Team flies out for first day of National Special Olympics
TWELVE-year-old Levi Harris flew out from Gladstone for Adelaide yesterday morning.
He was headed for the Special Olympics National Games which start today, and he was very excited.
Levi will compete in swimming in the breastroke and freestyle events, as well as basketball, but according to his mum Kerryn, five years ago he couldn't do a single stroke.
"Five years ago he could only last five minutes in a pool ... He slowly progressed to going to state and national games," she said.
"(It's been) lots of training, twice a week for the last five years."
The National Games, organised by Special Olympics Australia, are held every four years and have been running since 1986.
Athletes will compete in 11 sports at this games, including tennis, golf, gymnastics and sailing.
This is the first time juniors have been invited to the senior games.
Kerryn, who travelled to Adelaide with Levi, is not sure how he'll fare competing against other teams from the bigger states.
"He's still only young and (the event is) Australia-wide, (there's) lots of athletes from all other states," she said.
Levi won a gold medal at the state games in Caloundra last year to qualify for the nationals, racking up three golds and two silvers in swimming and basketball.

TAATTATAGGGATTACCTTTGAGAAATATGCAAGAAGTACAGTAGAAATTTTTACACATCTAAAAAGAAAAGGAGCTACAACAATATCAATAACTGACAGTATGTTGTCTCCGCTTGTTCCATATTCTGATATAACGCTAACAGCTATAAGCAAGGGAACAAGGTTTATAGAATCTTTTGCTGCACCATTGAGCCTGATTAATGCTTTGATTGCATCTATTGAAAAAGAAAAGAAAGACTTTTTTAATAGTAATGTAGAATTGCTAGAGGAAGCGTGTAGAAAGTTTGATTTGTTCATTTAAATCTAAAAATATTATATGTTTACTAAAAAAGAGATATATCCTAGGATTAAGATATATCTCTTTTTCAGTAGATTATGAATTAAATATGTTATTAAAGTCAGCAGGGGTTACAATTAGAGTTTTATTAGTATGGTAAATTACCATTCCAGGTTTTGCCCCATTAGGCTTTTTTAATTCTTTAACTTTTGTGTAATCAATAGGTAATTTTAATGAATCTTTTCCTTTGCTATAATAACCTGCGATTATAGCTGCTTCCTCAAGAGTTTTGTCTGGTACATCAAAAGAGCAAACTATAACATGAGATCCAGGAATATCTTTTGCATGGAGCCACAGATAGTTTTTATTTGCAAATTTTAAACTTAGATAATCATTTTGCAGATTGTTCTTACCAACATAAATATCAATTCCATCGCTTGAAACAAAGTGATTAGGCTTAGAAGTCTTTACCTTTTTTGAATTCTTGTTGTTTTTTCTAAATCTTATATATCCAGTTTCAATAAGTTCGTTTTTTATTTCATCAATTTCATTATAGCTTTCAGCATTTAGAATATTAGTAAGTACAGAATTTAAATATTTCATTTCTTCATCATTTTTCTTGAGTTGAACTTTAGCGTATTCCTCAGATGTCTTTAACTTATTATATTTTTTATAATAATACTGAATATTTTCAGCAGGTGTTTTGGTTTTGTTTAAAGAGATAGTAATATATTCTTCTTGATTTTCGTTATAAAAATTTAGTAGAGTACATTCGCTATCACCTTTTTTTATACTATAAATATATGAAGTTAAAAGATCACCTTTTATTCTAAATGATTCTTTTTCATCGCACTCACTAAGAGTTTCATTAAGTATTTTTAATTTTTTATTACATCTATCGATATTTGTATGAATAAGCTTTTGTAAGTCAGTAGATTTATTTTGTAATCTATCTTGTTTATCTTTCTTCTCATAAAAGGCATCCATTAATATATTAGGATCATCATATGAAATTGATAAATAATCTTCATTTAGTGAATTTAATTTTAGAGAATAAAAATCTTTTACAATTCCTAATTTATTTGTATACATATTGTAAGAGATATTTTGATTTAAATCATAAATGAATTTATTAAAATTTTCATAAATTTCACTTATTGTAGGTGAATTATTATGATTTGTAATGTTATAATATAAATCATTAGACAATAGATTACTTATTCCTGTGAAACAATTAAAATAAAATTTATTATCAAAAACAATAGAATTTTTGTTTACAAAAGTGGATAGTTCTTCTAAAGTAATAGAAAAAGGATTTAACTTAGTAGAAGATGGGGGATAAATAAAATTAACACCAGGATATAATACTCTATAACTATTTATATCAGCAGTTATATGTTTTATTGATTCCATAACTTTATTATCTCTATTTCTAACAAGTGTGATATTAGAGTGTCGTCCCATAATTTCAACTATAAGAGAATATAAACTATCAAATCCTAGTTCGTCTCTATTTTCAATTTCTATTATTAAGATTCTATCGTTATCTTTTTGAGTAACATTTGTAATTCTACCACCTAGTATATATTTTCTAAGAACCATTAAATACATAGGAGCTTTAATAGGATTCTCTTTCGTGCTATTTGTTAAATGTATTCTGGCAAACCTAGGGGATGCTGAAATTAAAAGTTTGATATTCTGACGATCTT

Kerryn said it had cost about $3500 to get him to the national games.
"We've been doing lots of fundraising," she said.
"It's a great opportunity for those with an intellectual disability to socialise, to do the best they can in a good environment."
No matter how he goes, she'll be very proud of him.
Eighteen-year-old George Button flew out with Levi and nine other athletes from Gladstone yesterday.
He'll compete in soccer at the Special Olympics.
He's been playing soccer for about four years with the Special Olympics and enjoys the team atmosphere and the chance to hang out with friends.
His mum Kerri-Anne said George had played mainstream soccer from ages 5 to 12 but he had never wanted to go and had not felt part of the team.
"(With the Special Olympics) they all treat each other like a team," she said.
"It's just about the enjoyment and being able to do their best."
Kerri-Anne said she was very proud of her son who had "never done something like this before".
George will play as part of the Queensland team and talent scouts will select the best players from all teams to create a national team for the World Games in Abu Dhabi next year.
He said he's nervous; there's the pressure of the matches and it'll be the furthest away he's been from family.
When he gets back, George will look for work in garden maintenance, he loves fishing and his goal eventually is to find work in a bait and tackle shop.
The Observer wishes all athletes at the Games the best of luck.
Keep up-to-date with the Games by following Special Olympics Australia on Facebook, Twitter or Instagram.